Part 1: Introduction – Part 2: Timer – Part 3: Volatile formulas – Part 4: Lookup formulas – Part 5: Sorting source data – Part 6: Table or List? – Part 7: Multiple criteria lookups – Part 8: Sum with multiple criteria – Part 9: Other factors – Part 10: Summary

## Part 9: Other factors

So far in this series we have undertaken a number of tests to find out which formulas are the fastest and how best to layout the source data. But, in this part we will be considering a number of other factors, and how they impact calculation speed.

- Does the location of the source data impact calculation speed?
- Does referencing the whole column in a calculation range, rather than the specific range, impact calculation speed?

A lot of sites list these as considerations when trying to optimize calculation speed. But how much impact do they really have?

If you want to use the workbook and find out for yourself you can download it here.

## Location of source data

In relation to our formulas there are 3 places we can keep our source data:

- Within the same worksheet
- Within a different worksheet of the same workbook
- Within a worksheet of a separate workbook

The general advice to optimize calculation speed is to keep the data within the same worksheet as the formulas. Or, at the very least ensure it is in the same workbook.

**The results**

Look at the results above, the times are all very similar. Based on this test it actually makes very little difference where the data is stored. The slowest calculation occurs when the data is a different workbook. However the impact is only 2%, so probably not a key focus area when trying to speed up calculations.

## Referencing the whole column, rather than the specific cells

A number of formulas can be written so that they reference specific cells, or whole columns. SUMIF is probably the best example of this type of formula. Other articles state that calculation speed is impacted when referencing more cells than required.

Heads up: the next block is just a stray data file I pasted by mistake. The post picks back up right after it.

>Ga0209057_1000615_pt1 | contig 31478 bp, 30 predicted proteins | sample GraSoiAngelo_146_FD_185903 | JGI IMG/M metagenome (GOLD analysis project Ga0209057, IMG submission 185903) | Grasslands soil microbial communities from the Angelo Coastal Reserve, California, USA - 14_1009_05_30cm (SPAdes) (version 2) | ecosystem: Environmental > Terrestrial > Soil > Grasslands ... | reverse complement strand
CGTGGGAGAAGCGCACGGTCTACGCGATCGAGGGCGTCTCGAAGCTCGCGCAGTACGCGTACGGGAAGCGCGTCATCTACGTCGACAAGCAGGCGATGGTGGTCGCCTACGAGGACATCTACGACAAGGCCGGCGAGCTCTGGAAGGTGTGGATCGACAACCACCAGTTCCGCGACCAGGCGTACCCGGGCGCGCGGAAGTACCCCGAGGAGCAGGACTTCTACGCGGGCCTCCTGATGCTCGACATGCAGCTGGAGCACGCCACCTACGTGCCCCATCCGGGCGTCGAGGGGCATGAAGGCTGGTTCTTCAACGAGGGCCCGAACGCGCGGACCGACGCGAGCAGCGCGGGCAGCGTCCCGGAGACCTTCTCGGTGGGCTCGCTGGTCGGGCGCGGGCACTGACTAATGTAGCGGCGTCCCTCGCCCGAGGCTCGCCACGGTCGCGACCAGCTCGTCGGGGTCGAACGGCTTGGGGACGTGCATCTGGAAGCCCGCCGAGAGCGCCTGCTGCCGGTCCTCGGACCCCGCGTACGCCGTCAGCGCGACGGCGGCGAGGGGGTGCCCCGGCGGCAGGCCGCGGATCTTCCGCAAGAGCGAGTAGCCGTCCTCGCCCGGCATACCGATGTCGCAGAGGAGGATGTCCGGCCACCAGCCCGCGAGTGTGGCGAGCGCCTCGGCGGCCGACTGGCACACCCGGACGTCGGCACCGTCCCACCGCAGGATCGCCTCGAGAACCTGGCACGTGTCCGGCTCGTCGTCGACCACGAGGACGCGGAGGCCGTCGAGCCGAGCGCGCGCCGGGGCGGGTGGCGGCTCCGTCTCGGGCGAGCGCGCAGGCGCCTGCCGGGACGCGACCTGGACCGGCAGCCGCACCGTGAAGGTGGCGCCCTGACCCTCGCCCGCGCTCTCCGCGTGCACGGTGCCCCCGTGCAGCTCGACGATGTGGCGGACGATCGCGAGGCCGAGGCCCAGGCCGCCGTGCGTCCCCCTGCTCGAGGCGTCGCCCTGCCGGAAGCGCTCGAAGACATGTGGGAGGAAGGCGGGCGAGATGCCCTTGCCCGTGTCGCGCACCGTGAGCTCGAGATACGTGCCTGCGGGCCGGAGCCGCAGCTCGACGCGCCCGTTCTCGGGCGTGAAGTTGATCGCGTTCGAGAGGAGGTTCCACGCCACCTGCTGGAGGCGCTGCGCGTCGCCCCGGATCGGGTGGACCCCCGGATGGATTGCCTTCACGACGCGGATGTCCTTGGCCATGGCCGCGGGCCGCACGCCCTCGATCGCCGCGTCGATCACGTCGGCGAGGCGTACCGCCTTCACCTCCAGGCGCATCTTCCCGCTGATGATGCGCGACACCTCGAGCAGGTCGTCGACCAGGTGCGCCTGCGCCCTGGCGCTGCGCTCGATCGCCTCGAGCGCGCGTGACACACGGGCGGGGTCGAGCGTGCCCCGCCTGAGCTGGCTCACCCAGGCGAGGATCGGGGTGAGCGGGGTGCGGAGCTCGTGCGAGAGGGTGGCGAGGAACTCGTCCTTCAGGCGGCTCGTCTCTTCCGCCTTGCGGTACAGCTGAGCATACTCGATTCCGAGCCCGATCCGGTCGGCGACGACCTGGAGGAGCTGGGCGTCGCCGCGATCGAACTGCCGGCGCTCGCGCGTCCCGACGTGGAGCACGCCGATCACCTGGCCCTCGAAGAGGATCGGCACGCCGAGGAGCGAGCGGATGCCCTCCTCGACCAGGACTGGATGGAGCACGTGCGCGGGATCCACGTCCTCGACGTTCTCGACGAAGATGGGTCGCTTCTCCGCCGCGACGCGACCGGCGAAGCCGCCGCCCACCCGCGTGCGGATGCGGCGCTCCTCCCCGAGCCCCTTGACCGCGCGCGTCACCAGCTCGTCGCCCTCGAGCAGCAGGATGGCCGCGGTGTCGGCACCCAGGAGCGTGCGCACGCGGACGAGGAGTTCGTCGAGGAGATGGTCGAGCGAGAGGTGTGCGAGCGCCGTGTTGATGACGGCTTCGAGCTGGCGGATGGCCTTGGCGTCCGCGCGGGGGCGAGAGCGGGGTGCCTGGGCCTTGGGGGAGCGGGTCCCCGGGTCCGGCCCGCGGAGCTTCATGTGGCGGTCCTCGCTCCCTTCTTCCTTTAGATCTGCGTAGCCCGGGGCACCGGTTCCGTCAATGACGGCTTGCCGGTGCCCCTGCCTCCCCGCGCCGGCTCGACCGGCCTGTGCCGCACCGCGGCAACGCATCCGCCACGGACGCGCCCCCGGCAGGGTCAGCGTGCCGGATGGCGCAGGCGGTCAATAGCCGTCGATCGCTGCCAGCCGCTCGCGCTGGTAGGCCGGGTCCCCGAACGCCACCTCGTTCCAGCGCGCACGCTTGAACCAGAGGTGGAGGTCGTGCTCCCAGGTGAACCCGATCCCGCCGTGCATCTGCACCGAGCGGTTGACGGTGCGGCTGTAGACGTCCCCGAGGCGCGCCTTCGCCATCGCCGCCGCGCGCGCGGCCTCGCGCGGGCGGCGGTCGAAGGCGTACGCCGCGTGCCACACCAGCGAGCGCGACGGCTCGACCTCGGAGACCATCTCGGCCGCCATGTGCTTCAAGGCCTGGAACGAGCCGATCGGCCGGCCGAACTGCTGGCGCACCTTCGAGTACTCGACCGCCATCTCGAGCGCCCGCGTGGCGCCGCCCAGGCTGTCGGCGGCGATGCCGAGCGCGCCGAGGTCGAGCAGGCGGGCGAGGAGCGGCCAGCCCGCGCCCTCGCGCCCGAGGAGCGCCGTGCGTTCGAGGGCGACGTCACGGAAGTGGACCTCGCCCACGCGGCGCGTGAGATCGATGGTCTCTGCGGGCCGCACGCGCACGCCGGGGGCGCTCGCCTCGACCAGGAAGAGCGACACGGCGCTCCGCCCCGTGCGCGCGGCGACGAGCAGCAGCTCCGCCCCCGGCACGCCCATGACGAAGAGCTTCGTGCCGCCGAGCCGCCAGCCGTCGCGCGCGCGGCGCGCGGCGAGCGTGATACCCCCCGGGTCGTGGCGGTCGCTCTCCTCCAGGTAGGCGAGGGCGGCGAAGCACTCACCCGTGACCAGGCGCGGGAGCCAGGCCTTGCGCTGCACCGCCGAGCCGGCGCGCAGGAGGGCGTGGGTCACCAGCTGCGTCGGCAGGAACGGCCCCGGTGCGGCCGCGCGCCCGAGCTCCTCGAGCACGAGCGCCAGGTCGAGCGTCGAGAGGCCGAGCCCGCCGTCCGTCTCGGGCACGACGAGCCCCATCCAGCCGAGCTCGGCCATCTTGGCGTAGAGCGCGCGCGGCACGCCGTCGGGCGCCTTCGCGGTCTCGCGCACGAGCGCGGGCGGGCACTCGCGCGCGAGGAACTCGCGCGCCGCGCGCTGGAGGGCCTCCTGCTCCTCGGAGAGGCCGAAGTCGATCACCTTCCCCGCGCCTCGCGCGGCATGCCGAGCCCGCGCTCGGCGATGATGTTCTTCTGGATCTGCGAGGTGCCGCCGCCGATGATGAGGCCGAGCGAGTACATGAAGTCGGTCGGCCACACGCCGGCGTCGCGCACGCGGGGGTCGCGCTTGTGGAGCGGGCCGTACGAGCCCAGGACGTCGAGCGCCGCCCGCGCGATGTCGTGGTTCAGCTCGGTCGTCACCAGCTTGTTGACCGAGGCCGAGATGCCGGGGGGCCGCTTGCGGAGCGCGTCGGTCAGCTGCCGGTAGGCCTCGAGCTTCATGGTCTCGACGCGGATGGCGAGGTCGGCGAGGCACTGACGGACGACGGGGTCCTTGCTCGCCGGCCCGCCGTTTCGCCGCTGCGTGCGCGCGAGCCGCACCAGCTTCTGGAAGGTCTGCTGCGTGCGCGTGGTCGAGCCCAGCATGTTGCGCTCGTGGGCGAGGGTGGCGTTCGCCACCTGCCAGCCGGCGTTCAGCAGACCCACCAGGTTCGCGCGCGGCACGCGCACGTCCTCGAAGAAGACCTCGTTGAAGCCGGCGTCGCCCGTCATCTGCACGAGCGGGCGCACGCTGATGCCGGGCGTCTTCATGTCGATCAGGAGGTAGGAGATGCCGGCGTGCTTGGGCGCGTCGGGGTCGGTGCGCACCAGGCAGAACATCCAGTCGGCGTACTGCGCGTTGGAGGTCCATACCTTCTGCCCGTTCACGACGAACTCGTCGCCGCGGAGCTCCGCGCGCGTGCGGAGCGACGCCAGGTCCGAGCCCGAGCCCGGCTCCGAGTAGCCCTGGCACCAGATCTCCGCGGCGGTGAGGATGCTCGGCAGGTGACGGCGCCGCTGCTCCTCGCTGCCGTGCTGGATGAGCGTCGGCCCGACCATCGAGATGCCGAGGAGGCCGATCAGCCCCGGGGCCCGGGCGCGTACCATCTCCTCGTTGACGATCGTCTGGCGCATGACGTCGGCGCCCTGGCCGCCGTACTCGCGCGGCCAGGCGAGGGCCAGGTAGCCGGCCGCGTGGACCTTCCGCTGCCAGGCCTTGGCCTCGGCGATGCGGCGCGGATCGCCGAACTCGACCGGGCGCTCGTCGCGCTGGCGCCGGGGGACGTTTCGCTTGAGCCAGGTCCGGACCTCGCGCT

**The results**

There is a difference in the times between the two scenarios – approximately 4% difference. So, whilst there is a speed boost, it is not very significant.

## Conclusion

Whilst it is correct that data source location and having a specified range of a formula can have an impact on speed, the speed impact is only 2% – 4%. If you are experiencing slow calculating formulas, making changes to your worksheets for these is unlikely to solve the issue. However, when setting up a workbook it would be useful to plan so that these are not an issue.

## A little accidental discovery – how does Battery Power or Mains Power impact speed?

Whilst creating this series, I noticed I was getting different calculation speeds depending on whether my laptop was running on battery power or mains power. I had not really considered this to be an issue before. But I thought I would test the impact.

As you can see from the table above, there is approx 14% speed increase from having a laptop plugged in. Is this specific to my laptop? Possibly. I don’t know. But it is worth testing, if you do have slow calculating workbooks.

## Next time

In the final part we will be bringing together all the learnings from this series. We compare which formulas or methods really create the biggest speed difference.